A few days back, French research institute INRIA launched a voice assistant “AlloCovid” in an attempt to help callers experiencing potential coronavirus symptoms and guide them to emergency services or their doctors, using AI.
And now, France is integrating new AI tools into the security camera in the Paris metro system to monitor whether travellers are wearing face masks. According to Bloomberg, the authorities began a three-month trial in the central Chatelet-Les Halles station, Paris, which is normally used by 33 million passengers per year.
“We don’t collect data, we don’t store it,” said Xavier Fischer, chief executive officer of Datakalab. There’s also a 15-minute delay from when the data is collected to when it’s sent to authorities, he said.
The French government is planning to make a mask-wearing compulsory in public transportation from May 11 as they are planning to ease lockdown measures. Notably, the government is also considering introducing fines of €135 for not wearing masks on public places/transportation including subway, trains, buses, and more.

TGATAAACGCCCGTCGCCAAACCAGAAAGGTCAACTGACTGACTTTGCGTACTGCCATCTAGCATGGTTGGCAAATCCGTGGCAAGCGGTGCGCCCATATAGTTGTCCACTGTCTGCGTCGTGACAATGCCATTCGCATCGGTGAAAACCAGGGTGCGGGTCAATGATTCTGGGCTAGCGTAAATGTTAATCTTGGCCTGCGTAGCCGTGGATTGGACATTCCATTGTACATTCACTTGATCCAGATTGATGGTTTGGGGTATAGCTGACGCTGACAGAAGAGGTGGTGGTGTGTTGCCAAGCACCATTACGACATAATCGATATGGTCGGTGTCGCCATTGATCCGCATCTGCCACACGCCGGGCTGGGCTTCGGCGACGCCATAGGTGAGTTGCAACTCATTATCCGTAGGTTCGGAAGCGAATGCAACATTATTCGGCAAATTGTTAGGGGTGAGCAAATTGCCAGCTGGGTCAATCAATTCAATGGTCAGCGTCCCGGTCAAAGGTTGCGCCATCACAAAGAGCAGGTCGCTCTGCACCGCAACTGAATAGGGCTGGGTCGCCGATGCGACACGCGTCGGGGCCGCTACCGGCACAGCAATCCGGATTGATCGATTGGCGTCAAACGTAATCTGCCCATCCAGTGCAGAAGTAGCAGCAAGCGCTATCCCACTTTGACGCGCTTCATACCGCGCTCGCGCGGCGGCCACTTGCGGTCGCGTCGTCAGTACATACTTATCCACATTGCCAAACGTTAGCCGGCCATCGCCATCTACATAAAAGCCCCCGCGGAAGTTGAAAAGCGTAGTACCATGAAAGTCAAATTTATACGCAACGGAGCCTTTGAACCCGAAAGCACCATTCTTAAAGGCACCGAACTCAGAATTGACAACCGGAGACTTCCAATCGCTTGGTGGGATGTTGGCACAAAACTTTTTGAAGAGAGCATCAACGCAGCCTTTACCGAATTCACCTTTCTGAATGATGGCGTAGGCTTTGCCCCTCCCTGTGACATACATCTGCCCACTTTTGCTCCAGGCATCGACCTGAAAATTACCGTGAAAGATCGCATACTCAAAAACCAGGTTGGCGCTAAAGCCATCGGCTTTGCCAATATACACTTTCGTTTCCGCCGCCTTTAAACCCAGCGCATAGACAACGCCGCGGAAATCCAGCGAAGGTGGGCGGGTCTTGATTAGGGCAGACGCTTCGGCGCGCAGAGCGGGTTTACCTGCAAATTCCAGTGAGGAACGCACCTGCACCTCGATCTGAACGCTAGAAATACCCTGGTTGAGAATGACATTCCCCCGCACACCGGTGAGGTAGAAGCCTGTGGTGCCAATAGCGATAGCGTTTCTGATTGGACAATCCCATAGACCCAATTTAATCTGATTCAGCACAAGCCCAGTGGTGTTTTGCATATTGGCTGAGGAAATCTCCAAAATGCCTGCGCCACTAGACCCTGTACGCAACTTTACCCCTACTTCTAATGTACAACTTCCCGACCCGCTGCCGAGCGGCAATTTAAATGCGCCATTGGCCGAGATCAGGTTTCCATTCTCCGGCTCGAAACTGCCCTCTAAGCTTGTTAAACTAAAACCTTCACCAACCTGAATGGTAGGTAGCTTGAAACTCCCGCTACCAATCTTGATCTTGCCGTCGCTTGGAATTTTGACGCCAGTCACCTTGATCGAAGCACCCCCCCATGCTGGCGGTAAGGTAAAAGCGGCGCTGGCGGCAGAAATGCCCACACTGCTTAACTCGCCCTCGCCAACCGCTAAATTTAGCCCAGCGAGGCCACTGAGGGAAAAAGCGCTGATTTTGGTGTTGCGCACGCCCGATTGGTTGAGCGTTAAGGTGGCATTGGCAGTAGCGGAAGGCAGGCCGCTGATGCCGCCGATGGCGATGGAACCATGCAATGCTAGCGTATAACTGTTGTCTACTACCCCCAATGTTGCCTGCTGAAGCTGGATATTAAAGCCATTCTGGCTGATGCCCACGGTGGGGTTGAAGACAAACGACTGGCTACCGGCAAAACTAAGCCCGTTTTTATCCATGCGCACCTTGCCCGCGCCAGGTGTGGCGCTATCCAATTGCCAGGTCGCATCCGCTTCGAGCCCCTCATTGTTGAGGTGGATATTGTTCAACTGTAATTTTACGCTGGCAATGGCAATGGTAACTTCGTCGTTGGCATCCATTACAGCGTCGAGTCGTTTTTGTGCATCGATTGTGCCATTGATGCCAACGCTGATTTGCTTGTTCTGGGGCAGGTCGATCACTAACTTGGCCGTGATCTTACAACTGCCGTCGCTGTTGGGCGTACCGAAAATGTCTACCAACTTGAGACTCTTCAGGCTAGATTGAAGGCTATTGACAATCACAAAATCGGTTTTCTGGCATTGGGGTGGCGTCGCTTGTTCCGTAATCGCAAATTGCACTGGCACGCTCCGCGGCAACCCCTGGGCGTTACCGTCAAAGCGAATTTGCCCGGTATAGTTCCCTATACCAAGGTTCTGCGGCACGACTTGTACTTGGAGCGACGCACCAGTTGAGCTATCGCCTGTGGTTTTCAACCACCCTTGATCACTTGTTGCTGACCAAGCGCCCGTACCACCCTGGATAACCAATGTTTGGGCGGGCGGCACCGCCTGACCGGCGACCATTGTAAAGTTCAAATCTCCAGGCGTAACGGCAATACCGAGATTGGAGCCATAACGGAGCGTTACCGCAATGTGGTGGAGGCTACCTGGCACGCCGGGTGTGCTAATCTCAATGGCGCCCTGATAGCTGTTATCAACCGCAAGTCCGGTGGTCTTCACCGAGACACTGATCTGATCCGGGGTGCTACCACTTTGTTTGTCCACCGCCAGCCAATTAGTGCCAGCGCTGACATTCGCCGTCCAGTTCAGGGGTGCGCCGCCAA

While the government body in charge of privacy, CNIL, raised concerns about privacy, DatakaLab said that its software complies with the EU’s General Data Protection Regulation (GDPR). Furthermore, the software is lightweight, meaning no data is sent to the cloud or offices. Rather, the platform forms statistics about how many individuals are wearing masks in a 15 minutes interval.
The company has already deployed software in the French city Cannes in a market and at bus stops to monitor social distancing.
The surveillance technology use cases have surged as governments try to find out a way to control the population under lockdown right from drones to mapping people movement through GPS with their mobile phones.
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